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Victoria

  • Frederick Martin
Part of the The Statesman’s Yearbook book series (SYBK)

Abstract

The constitution of Victoria was established by an Act, passed by the Legislature of the colony, in 1854, to which the assent of the Crown was given, in pursuance of the power granted by the Act of the Imperial Parliament of 18 & 19 Vict. cap. 55. This charter provided that the legislative authority should vest in a parliament of two chambers; the Legislative Council, composed of thirty members, and the Legislative Assembly, composed of sixty members. Members of the Council to be owners of property worth 5,000l., or 500l. a year. All candidates to deposit 100l. with returning officer before the nomination-day. Money returned to candidates who poll one-fifth of the number of votes polled by the successful candidate. Owners, lessees, and occupiers of property valued at 1,000l. or 100l. a year, barristers, solicitors, medical practitioners, ministers of religion, officers in the army and navy, schoolmasters, &c., are entitled to vote if in possession of electors’ rights. The constitution provides that six members of Council shall retire every two years. Recently a bill was introduced into the Upper House to effect a reduction in the qualification of electors and members, and an abridgment of the tenure of office. Had it passed die property qualification of members and electors would have been reduced one-half, and the term of office would have been reduced from ten to five years.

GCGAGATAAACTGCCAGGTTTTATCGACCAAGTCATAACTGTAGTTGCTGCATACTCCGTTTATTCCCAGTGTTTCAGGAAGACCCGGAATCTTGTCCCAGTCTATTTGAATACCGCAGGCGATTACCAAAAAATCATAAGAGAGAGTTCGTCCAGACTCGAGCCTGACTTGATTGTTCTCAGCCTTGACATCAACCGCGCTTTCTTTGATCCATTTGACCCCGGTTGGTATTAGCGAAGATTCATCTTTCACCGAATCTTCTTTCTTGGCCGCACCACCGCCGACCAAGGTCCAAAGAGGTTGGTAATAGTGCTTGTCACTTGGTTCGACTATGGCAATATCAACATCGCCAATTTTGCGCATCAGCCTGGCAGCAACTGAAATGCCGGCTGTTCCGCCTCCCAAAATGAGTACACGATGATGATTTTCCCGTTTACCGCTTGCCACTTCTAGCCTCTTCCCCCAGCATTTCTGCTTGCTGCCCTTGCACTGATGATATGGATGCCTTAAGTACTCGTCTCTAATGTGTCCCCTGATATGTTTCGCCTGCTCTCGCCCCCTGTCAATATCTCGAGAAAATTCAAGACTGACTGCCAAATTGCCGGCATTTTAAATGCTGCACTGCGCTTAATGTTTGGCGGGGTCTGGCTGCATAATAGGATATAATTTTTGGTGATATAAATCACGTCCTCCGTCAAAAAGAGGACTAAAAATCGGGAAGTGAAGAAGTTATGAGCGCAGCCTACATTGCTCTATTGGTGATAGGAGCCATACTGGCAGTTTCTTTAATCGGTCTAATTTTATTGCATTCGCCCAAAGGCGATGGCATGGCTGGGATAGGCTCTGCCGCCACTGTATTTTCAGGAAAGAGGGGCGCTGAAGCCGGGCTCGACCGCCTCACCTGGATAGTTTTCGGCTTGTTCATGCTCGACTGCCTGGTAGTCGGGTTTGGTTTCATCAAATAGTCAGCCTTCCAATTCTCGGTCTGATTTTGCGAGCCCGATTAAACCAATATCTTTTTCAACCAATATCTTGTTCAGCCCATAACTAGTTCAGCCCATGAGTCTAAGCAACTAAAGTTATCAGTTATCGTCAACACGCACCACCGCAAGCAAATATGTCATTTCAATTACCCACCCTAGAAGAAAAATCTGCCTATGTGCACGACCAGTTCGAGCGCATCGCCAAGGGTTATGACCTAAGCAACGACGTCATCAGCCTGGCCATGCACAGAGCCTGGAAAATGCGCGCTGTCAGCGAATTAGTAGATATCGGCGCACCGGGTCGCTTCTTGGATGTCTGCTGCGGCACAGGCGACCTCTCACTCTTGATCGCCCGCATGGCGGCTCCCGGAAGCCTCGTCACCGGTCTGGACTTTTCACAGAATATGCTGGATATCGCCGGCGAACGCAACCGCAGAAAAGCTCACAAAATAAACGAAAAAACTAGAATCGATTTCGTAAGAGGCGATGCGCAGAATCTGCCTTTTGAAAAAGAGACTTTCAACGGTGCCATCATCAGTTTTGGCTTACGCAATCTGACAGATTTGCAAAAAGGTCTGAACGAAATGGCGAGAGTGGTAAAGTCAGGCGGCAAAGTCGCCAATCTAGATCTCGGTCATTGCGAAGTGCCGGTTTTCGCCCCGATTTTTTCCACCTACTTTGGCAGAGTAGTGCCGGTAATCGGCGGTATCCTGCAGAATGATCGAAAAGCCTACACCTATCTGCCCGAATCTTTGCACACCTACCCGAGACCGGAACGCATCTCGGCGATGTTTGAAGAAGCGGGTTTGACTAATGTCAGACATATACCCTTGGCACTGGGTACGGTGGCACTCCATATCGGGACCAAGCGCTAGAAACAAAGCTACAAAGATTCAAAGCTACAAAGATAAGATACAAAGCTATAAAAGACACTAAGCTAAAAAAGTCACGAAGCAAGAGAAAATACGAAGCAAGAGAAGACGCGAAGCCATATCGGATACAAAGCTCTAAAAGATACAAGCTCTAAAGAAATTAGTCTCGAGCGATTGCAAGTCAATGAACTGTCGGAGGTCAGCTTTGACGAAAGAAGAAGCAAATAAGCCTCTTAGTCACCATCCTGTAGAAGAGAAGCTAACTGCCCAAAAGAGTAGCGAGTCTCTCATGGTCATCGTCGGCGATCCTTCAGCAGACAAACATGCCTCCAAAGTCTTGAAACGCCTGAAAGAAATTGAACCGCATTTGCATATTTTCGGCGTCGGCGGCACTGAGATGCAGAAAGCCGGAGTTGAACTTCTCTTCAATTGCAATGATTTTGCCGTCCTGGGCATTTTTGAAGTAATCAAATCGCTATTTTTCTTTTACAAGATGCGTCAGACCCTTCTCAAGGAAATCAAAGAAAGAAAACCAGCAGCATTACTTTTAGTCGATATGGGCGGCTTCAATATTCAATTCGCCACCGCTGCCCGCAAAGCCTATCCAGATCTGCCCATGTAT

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Copyright information

© Palgrave Macmillan, a division of Macmillan Publishers Limited 1866

Authors and Affiliations

  • Frederick Martin

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